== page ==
In brief

  • The US Federal Trade Commission has found that consumers have lost $82 million to crypto scams in six months.
  • The rise in crypto scams occurred amid an increase in Bitcoin's price.

While crypto prices rise, the amount lost to crypto scams keeps growing. 

Consumers reported losses of nearly $82 million to crypto scams between October 2020 and March 2021, according to the U.S. Federal Trade Commission (FTC). 

The $82 million loss is ten times the amount reported for the same six-month period a year earlier. 


The FTC said crypto scams increase when crypto prices rise. Between October 2020 to March 2021, Bitcoin climbed from $10,000 to $59,000, a 490% increase. Ethereum’s price rose from $360 to $1,940 in the same time period.

“Cryptocurrency enthusiasts congregate online to chat about their shared passion. And with bitcoin’s value soaring in recent months, new investors may be eager to get in on the action. All of this plays right into the hands of scammers,” the FTC said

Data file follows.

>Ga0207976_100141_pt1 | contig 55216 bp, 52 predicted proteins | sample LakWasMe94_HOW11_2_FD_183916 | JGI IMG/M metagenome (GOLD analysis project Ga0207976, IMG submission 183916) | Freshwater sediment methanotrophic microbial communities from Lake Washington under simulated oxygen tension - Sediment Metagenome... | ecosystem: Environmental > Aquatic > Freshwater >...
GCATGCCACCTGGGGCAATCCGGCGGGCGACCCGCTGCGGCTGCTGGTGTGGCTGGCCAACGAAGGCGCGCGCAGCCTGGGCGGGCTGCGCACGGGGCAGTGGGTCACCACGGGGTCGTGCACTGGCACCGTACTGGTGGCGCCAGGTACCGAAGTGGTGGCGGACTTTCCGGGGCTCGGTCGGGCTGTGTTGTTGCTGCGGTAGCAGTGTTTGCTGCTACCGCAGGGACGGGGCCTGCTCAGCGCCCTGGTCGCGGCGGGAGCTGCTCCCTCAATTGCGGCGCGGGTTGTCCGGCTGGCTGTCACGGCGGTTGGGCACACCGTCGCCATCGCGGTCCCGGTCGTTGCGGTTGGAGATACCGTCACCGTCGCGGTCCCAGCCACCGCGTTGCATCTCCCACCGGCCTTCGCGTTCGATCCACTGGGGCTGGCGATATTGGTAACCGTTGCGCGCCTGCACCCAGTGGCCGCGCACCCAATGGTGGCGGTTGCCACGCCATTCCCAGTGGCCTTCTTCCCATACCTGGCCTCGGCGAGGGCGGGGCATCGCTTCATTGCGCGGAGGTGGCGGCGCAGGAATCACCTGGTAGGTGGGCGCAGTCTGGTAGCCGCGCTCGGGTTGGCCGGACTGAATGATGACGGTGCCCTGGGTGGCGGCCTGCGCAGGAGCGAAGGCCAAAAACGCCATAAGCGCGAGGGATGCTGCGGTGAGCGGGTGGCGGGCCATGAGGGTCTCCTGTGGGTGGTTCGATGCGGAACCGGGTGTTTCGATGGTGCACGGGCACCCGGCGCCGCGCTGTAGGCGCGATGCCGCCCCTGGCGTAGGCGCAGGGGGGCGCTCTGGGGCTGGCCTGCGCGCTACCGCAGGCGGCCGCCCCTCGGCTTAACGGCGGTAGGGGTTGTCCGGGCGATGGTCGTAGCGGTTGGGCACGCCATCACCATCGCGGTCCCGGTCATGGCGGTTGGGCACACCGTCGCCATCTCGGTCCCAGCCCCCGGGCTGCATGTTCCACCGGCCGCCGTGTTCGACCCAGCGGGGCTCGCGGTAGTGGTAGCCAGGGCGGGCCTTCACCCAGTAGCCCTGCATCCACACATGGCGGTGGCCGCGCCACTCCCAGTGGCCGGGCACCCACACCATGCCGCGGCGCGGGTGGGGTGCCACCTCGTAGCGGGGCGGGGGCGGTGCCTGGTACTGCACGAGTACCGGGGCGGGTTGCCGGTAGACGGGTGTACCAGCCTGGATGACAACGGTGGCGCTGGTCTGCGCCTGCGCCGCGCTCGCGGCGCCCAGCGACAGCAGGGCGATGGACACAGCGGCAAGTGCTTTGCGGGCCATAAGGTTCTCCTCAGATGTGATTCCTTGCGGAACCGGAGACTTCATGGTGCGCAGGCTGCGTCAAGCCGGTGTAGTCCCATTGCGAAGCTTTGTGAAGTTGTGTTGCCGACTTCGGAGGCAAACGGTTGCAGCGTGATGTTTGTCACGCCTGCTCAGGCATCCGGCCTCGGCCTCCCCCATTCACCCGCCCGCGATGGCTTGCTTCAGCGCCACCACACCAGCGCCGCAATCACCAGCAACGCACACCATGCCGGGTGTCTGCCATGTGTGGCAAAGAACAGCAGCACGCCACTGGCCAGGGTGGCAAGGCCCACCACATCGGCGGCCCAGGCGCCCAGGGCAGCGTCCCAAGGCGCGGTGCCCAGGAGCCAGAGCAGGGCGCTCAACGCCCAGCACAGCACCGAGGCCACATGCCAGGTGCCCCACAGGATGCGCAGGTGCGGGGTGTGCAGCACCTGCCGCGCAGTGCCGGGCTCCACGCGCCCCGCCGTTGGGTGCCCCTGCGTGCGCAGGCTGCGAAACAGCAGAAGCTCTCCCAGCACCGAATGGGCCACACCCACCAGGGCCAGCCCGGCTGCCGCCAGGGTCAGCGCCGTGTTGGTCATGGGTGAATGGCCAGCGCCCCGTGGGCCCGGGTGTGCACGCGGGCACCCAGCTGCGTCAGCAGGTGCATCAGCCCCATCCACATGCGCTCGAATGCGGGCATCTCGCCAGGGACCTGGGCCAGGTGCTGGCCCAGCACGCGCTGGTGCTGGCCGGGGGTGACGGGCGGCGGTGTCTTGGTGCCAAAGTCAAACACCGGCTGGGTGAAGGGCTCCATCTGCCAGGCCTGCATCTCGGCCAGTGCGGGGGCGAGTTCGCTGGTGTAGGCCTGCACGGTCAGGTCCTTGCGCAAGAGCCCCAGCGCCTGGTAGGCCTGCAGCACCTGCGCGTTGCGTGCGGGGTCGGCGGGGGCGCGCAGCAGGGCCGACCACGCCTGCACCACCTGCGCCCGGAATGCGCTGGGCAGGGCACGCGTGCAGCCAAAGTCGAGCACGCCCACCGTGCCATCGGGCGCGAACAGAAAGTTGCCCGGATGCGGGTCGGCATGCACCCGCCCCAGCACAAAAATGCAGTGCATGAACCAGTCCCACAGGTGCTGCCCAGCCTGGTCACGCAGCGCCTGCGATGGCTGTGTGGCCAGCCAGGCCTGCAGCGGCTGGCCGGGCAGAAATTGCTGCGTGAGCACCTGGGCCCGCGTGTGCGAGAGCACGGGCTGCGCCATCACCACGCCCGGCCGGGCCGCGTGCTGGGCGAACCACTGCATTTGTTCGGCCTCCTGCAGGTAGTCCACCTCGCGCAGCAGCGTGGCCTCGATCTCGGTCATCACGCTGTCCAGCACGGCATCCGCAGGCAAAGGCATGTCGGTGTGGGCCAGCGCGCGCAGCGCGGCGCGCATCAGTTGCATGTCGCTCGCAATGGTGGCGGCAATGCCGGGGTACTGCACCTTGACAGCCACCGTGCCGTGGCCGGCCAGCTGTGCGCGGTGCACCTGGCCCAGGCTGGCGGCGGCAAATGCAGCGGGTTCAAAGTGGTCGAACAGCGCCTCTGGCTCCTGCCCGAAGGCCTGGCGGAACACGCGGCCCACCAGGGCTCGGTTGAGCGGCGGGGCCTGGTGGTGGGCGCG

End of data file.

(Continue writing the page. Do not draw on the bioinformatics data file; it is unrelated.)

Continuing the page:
The FTC’s data relies on self-reporting consumers, so the true loss may be higher than reported. 

Other victims

Consumers who reported scams to the FTC are far from the only victims of crypto scams. 

In Australia, scammers pocketed over $20 million in crypto payments last year, according to a report published this month by the Australian Competition and Consumer Commission. The commission found that crypto was the second most popular payment method for scammers after bank transfers. 


In the UK, the National Crime Agency is also concerned that crypto adoption could increase crypto-related crime. In the organization’s annual report on serious organized crime, the NCA claimed that increasing Bitcoin adoption could make life easier for criminals. 

If cryptocurrencies are the future of finance, it’s the future for scammers.

Daily Debrief Newsletter

Start every day with the top news stories right now, plus original features, a podcast, videos and more.